Rich and visual world building: Children are highly visual. As well as a gripping story line, fast action, and likeable characters, they need the setting to be rich and visual. However, a balance must be struck because too much description and exposition can put off younger readers, so any description included in the story needs to hit its mark straightaway. 

I expect this balance will be difficult to get right, so I will rely on beta readers and editors to help me. But my goal is for the children – and adults – reading this novel to imagine a realistic yet rich world in which the story takes place.

Story Theme

To write an entire novel, your story needs depth to keep it interesting for the reader, even for a younger audience. What I mean by depth is seeing more of the characters world than just the main plot. Diary of a Martian has a well-defined plot. The characters go from point a to b and so on until a resolution has been reached, but at the same time, I want the readers to see more of their lives than the main plot required.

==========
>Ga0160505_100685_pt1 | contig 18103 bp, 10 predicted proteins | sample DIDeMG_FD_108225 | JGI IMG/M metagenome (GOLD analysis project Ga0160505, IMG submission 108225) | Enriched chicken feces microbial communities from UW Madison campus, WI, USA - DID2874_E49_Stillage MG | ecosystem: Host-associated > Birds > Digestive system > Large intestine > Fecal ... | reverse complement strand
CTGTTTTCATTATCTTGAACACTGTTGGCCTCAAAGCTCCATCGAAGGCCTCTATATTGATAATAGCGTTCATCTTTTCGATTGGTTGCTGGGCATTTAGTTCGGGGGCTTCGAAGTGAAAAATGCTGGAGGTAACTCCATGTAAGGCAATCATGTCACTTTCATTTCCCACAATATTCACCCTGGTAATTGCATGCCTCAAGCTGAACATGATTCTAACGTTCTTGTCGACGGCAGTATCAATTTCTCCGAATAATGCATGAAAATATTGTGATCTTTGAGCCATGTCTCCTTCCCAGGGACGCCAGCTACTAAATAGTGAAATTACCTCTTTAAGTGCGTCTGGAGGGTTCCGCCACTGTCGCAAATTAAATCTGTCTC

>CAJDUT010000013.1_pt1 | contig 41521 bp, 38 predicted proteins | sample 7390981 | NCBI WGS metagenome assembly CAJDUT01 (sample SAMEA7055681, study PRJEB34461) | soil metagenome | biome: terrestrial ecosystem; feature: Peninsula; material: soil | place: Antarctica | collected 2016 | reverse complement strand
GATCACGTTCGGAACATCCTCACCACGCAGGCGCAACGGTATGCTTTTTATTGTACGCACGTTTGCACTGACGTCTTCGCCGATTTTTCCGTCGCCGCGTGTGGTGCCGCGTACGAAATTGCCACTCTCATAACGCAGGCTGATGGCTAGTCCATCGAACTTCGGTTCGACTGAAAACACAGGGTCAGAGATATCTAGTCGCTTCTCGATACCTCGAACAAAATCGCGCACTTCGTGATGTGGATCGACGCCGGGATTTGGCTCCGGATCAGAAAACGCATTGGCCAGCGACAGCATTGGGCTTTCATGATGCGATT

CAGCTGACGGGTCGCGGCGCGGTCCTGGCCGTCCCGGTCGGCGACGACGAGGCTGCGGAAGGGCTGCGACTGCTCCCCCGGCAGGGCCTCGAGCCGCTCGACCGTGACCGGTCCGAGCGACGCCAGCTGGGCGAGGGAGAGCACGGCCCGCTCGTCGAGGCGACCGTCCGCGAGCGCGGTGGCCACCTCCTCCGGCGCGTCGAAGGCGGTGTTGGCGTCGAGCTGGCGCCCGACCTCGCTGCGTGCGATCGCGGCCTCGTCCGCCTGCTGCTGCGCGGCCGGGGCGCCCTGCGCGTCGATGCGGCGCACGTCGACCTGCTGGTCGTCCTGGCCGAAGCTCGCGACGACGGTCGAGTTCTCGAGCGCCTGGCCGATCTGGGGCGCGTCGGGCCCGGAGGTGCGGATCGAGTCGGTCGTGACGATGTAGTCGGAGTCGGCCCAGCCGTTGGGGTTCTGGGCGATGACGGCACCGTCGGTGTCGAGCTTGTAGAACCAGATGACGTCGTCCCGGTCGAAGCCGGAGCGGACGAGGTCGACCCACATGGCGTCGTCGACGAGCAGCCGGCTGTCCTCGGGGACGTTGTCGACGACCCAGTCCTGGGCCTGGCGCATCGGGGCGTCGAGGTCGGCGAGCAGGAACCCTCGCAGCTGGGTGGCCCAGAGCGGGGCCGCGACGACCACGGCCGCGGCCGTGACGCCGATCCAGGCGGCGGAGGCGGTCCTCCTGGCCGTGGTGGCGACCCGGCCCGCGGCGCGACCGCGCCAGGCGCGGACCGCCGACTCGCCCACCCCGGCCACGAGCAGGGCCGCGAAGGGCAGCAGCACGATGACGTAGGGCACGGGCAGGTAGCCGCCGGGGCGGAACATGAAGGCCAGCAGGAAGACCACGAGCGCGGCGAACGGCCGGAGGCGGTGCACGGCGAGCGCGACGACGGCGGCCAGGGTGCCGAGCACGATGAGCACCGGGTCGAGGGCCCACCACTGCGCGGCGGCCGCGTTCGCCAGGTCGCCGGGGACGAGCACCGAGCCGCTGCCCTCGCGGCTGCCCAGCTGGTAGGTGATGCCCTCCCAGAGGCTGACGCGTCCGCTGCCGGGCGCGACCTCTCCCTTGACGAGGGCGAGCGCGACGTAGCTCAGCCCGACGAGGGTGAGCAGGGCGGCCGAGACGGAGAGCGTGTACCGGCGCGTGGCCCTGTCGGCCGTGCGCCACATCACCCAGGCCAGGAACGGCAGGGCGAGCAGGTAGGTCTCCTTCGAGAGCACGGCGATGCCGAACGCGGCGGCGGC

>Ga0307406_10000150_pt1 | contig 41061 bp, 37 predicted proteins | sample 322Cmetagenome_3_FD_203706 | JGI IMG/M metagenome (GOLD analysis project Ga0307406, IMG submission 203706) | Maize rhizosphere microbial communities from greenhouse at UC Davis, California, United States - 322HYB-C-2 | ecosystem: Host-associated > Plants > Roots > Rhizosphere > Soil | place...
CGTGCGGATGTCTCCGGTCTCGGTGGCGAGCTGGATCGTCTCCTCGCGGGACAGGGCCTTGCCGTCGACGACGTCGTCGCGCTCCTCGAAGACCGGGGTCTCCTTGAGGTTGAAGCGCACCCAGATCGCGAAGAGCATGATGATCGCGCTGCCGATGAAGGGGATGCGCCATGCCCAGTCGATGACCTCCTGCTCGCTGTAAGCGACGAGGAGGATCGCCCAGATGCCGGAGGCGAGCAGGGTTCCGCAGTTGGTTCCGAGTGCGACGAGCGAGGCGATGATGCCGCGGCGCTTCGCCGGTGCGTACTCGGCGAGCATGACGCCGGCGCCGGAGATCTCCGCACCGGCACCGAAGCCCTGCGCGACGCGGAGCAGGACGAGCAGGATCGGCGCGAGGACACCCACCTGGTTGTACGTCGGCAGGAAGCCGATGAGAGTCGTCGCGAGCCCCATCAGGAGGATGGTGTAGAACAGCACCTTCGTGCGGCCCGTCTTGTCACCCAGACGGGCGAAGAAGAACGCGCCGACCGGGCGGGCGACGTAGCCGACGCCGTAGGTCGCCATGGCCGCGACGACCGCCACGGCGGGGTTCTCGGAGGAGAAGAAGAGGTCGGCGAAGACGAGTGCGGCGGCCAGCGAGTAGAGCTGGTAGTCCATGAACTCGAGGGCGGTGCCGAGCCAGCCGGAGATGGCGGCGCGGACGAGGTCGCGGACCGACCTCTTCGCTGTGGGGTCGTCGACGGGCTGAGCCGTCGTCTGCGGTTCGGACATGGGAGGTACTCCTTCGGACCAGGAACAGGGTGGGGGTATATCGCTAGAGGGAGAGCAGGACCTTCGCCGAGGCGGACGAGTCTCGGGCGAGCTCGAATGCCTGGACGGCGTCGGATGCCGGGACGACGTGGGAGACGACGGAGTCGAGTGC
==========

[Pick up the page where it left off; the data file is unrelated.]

I remember watching a documentary with George Lucas, the creator of Star Wars. In that documentary he talked about the plot of the film, but he also said that Star Wars was a family drama. We learn just as much about the characters families and circumstances as we do about the direct plot and action. I wanted to achieve the same goal. Again, how I do that is a balancing act as I must keep the readers engaged, but I want the reader to imagine what it is like living on Mars.

When I started my planning for Diary of a Martian, I wanted to ground the story so that the characters and setting feel normal to the reader, even though the story is set far into the future and on a different planet.